Just like Millennials here, they need training on leadership and management. And employers are interested in knowing more about managing, recruiting and retaining Gen Y.
Yes, people, the “Millennial” phenomenon is a GLOBAL workforce issue. If it weren’t, I wouldn’t have been hired to fly across the globe. Right?
While there, I experienced a bit of celebrity, which was fun! They had ordered 300 copies of my third book, “Millennials into Leadership”, and most all of the attendees wanted me to sign their copies, plus they all wanted to take pics with me.
Then, the day after I spoke, I opened their main daily newspaper, and there I was featured in a big article. I’m moving there. LOL
I also spent some time sightseeing. One main highlight that day was the private boat tour I took. We went into the jungle where I saw crocodiles and monkeys!
Anyway, the whole things was a unique experience that I wanted to share. The people of Brunei were extremely gracious and hospitable. I’m hoping to work with them again in 2015!
I’ve written tons of blogs and articles on this topic, but it continues to be a challenge for many companies which is why they bring me in to conduct in-depth seminars about it. Based on that, I felt it wouldn’t hurt to write another post on “how to retain Millennials” (aka Gen Y) since it’s still a very hot topic in the workforce.
So, why DO companies – large and small – spend so much time worrying about how to retain Millennial employees? It’s basically a matter of math.
According to the Employment Policy Foundation (EPF), our country is at the beginning of a labor shortage of approximately 35 million skilled and educated workers, which is estimated to continue over the next two decades. Plus, Baby Boomers are currently reaching retirement age at an estimated rate of 1 every 8 seconds.
Thus, startling stats like those have Leadership Teams scrambling to figure out how to effectively retain their “top” younger talent because the current, and future, success of their companies depends on it.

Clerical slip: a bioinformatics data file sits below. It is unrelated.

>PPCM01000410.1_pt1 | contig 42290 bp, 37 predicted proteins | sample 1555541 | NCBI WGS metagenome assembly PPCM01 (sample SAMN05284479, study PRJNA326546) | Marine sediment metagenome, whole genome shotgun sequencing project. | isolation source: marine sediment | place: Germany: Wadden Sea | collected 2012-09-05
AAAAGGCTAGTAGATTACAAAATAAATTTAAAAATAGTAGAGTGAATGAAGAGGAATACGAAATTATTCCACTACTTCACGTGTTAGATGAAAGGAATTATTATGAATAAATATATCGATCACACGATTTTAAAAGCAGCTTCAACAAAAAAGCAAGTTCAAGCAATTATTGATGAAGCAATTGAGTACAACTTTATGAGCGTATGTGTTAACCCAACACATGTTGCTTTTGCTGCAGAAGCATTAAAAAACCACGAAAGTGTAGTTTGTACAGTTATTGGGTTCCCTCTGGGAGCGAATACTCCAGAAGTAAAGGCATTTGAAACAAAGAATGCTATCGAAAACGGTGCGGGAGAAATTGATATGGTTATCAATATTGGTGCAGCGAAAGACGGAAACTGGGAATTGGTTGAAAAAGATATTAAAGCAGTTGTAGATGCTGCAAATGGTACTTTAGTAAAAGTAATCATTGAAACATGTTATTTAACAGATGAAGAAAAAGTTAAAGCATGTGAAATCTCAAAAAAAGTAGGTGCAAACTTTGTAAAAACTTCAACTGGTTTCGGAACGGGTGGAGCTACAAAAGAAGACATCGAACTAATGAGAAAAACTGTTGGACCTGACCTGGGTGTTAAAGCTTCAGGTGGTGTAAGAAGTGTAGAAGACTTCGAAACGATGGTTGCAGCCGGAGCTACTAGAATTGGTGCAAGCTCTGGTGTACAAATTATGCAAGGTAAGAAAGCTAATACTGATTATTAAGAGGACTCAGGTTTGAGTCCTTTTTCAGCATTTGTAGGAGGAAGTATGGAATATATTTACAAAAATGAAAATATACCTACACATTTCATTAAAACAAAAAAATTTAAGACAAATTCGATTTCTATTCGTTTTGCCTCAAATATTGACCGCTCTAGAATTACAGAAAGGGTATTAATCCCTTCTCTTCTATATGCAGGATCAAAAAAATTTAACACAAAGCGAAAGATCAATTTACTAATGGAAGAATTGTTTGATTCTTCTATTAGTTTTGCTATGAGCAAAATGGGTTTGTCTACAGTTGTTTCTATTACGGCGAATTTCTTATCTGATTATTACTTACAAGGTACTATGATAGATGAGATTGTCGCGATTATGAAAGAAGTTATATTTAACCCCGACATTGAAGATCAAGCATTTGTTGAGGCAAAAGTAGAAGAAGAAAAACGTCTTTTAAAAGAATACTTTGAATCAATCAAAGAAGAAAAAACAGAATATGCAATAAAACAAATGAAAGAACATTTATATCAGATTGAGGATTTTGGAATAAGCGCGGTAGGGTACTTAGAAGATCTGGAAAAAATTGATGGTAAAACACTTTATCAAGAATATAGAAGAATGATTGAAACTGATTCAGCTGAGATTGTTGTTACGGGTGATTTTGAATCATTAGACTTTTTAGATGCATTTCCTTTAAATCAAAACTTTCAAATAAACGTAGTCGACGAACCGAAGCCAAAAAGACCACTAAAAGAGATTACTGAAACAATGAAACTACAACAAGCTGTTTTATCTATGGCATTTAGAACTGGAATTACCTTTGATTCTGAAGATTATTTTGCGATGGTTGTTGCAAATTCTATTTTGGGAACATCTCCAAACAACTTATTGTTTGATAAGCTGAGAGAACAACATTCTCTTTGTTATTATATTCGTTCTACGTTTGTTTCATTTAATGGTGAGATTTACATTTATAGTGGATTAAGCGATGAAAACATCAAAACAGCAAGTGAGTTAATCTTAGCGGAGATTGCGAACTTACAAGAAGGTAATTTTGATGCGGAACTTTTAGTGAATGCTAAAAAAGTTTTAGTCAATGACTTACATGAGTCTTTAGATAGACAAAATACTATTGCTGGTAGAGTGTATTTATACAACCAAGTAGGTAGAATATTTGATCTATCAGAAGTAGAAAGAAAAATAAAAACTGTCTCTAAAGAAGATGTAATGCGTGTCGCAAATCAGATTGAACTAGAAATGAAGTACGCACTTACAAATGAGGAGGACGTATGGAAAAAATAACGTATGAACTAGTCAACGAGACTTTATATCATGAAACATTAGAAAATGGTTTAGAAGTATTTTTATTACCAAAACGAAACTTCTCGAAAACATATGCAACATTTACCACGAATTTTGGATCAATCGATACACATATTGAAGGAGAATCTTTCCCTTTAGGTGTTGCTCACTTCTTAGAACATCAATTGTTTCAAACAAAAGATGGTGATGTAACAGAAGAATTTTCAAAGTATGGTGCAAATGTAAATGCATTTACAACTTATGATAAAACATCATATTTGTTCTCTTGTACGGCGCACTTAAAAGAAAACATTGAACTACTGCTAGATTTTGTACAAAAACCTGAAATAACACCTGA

To give your company an edge, consider the following strategies that other smart organizations are implementing…
5 Solid Strategies to Retain Your Millennial Employees:
1. Communicate A lot: In a survey conducted by Yahoo! HotJobs and Robert Half International, over 60 percent of Millennials responded that they want to communicate with their managers at least once a day. Unfortunately, many members of “older” generations feel that communicating that often with employees is cumbersome but the Millennials require it or they will leave.
2. Provide Training & Development: According to a recent national survey, Millennials rated training and development as an employee benefit 3 times higher than they rated cash bonuses. And they not only want skill-based training; they want training on soft skills, too.
3. Rapid Advancement Alternatives: You don’t always have to give Millennials a raise or promotion to keep them happy; being creative with increased responsibility can work great! Millennials have fast minds and get bored quickly, but it’s your job as their employer to help eliminate the “boredom” factor. Find creative ways to give them more responsibility, such as letting them do one or more of the following: